The Only 5 Pregnancy Books You’ll Ever Need
Read up, Mama
Dear pregnant people: There are a lot of books out there telling you how to conduct yourself over the next nine months. (Eat red meat! Don’t eat red meat! Sing to your unborn child! Write poetry for your uterus!) Good thing we rounded up the only five you actually need to read--or, OK, skim--to get yourself as ready as possible.
Emily Oster is an economist by trade, and when she decided to have a baby, she did her homework with the fervor of a data-driven scientist. Her questions--“Is it ok to have a glass of wine when pregnant?” (Yep!), "What are the actual hidden dangers?" (Gardening!)--speak to real concerns. And while her book isn't as in-depth as the What to Expect franchise, she does something equally important: gives women the knowledge they need to make their own informed decisions.
“The Mayo Clinic Guide to a Healthy Pregnancy: From Doctors Who Are Parents, Too!”
This is the all-encompassing tome to keep on your bedside table and thumb through the next time you wake up with a weird pain somewhere in your lower ribs. (Don’t worry: It’s probably normal.) Clocking in at 512 pages, this reference guide covers everything from your baby's week-by-week growth to exactly when you should and shouldn't freak out to to your doctor. In other words, don't think of it as something you have to read cover-to-cover.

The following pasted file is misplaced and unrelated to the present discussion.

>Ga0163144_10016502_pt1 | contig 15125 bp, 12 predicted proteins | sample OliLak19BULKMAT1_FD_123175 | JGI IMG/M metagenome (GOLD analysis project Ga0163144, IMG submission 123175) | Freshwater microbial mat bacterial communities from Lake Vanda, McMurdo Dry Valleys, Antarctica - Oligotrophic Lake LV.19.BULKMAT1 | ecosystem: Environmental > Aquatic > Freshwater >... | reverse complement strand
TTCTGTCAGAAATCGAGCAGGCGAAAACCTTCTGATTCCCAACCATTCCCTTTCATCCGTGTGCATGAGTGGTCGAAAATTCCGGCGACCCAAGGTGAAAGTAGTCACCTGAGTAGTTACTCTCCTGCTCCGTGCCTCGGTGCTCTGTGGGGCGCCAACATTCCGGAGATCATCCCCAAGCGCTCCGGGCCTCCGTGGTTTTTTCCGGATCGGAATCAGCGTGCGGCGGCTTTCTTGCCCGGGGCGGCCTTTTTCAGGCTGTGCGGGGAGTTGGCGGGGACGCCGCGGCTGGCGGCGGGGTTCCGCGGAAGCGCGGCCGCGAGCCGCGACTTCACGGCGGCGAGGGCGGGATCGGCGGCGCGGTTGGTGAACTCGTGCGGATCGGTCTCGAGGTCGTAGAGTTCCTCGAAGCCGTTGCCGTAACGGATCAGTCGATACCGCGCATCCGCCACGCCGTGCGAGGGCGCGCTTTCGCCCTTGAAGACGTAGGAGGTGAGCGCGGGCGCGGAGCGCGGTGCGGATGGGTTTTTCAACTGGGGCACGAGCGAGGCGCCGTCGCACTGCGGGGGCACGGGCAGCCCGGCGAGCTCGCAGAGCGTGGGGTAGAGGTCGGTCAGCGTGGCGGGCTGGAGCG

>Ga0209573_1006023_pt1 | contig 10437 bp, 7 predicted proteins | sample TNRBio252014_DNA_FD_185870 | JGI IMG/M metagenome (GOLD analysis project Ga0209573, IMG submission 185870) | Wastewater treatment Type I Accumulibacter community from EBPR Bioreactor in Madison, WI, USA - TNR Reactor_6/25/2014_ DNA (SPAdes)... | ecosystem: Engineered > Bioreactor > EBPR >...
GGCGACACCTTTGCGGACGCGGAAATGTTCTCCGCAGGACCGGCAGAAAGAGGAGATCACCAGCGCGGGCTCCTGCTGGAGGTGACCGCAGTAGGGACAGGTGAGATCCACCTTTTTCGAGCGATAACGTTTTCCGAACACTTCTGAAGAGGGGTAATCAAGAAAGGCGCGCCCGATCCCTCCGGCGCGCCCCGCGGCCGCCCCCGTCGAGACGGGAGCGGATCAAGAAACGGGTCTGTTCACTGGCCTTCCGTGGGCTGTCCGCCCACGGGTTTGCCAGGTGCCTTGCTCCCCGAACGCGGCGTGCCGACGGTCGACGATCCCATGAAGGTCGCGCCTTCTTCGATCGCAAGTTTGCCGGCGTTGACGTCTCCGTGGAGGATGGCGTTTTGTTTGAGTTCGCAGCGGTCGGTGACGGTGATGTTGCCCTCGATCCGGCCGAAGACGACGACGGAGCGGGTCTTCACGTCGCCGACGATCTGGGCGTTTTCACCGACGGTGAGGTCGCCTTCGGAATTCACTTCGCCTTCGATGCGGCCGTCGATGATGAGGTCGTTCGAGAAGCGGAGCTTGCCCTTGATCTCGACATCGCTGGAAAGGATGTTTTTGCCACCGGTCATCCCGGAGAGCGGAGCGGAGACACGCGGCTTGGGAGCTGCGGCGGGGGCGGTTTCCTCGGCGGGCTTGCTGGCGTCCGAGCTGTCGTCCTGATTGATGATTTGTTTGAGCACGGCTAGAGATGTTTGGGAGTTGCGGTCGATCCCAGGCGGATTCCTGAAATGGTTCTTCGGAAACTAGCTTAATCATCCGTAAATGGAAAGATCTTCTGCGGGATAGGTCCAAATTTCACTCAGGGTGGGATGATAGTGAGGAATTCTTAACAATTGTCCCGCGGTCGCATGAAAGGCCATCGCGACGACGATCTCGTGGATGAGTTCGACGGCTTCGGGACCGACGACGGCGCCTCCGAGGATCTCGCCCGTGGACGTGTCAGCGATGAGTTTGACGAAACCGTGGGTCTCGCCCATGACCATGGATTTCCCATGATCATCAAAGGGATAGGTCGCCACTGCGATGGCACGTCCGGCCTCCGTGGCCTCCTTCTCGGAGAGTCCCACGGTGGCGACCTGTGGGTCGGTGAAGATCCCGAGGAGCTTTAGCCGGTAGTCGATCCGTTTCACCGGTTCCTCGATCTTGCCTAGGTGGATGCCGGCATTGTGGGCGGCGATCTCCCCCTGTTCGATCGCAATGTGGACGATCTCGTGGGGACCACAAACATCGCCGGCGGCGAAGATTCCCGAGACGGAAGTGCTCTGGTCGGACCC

“Breastfeeding Made Simple: Seven Natural Laws for Nursing Mothers”
It may seem counterintuitive to read up on breastfeeding before you've even met the kid, but if you're considering nursing, it’s honestly a good idea. The no-frills guide explains the ins and outs of lactation (did you know that pumping post nursing sessions can up your supply?) and preps new moms for the good, the challenging and the “ow, ow stop chewing on my nipples!” part of things.
“Ina May’s Guide to Childbirth”
OK, this one is definitely for the touchy-feely set. Ina May Gaskin is the (ahem) mother of midwives, and her Guide to Childbirth is basically the bible if you're in the market for a natural birth. But even if you’re leaning toward an epidural, reading her account of real women's delivery stories will leave you feeling empowered.
“Labor Day: True Birth Stories by Today’s Best Women Writers”
If you’re at all squeamish, you might want to tread lightly here. After all, popping out a baby ain't pretty, and authors like Cheryl Strayed and Lauren Groff spare no detail in their beautiful, and sometimes brutal, retellings of the big day(s). But all in all, it’s an inspiring book. You'll be proud to be part of their tribe--and excited to add your own story to the canon.